Yahoo and Microsoft in Search Engine Pact
Yahoo and Microsoft yesterday announced plans of a joint venture to challenge the search engine giant Google. The plans include Yahoo search running on Microsoft's "Bing" technology. In return, Yahoo will handle service support for both companies' premium customers.
After lengthy negotiations and take-over speculation, the move will provide Yahoo and Microsoft with an estimated 30% chunk of the search engine market. Google currently holds the lions-share of 65%.
The deal involves Microsoft buying Yahoo's search technology for a 10 year period, but only to build it into Bing, which Yahoo will use exclusively as a platform for paid searches. A few Yahoo sites will keep its own in-house technology.
Yahoo will take on the sales force role for the two companies with both utilizing Microsoft's Adcenter Platform. Each company will keep its own sales teams and, apart from the search engine deal, will remain independent.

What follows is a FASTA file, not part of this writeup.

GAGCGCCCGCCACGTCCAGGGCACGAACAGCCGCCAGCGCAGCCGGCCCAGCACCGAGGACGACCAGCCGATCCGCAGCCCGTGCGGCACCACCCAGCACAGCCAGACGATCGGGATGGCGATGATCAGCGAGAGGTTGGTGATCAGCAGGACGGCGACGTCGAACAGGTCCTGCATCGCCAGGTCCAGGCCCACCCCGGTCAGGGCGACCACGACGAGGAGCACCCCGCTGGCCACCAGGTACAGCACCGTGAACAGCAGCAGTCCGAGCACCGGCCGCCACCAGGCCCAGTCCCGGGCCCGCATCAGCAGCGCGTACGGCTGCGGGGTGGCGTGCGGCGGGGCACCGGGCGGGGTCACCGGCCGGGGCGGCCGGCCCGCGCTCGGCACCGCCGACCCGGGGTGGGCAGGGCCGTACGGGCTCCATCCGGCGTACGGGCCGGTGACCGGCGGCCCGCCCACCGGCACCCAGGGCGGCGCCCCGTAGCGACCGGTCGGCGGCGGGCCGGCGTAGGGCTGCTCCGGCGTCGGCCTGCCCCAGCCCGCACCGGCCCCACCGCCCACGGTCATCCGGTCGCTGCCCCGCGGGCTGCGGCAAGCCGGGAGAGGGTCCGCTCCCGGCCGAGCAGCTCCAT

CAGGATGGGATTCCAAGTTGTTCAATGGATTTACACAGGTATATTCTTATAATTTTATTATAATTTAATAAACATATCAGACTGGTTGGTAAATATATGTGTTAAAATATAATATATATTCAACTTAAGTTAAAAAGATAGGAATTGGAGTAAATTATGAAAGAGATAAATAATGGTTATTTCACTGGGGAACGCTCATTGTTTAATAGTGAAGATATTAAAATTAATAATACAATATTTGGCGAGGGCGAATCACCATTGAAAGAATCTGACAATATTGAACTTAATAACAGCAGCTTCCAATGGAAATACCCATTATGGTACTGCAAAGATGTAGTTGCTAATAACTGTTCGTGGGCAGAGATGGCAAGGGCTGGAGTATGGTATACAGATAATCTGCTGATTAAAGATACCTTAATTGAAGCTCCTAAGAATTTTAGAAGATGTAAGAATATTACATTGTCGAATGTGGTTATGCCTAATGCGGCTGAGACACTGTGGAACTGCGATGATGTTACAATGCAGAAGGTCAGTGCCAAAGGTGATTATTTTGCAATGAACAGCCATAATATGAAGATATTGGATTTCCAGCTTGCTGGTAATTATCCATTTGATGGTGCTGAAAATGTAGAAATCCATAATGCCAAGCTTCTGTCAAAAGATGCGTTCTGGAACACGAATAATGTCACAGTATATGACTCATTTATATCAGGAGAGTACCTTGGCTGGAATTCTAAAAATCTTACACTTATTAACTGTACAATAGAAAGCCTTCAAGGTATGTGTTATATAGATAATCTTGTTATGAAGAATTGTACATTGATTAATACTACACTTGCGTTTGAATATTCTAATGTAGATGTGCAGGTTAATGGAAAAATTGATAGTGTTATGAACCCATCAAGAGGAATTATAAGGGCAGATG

In the first five years, Microsoft will pay 88% of revenue from Yahoo websites, so-called "Traffic Acquisition Costs" and will guarantee search revenue for the first 18 months.
After an initial 2 year implementation phase, Yahoo expects a plus of $500 Million in operative revenue and a further 3 figure Million amount from savings in development.
Potential business partners can go to the joint website for further information, which at the moment, still looks pretty thin.
Mozilla’s product think tank sinks silently into history.
TODO group will focus on open source tools in large-scale environments.
New tool will look like GParted but support a wider range of storage technologies.
New public key pinning feature will help prevent man-in-the-middle attacks.
Carnegie Mellon researchers say 3 million pages could fall down the phishing hole in the next year.
The US government rolls new best-practice rules for protecting SSH.
Klaus Knopper announces the latest version of his iconic Live Linux system.
All websites that use these popular CMS tools could be vulnerable to denial of service attacks if users don't install the updates.
According to a report, many potential victims of the Heartbleed attack have patched their systems, but few have cleaned up the crime scene to protect themselves from the effects of a previous intrusion.
DARPA and NICTA release the code for the ultra-secure microkernel system used in aerial drones.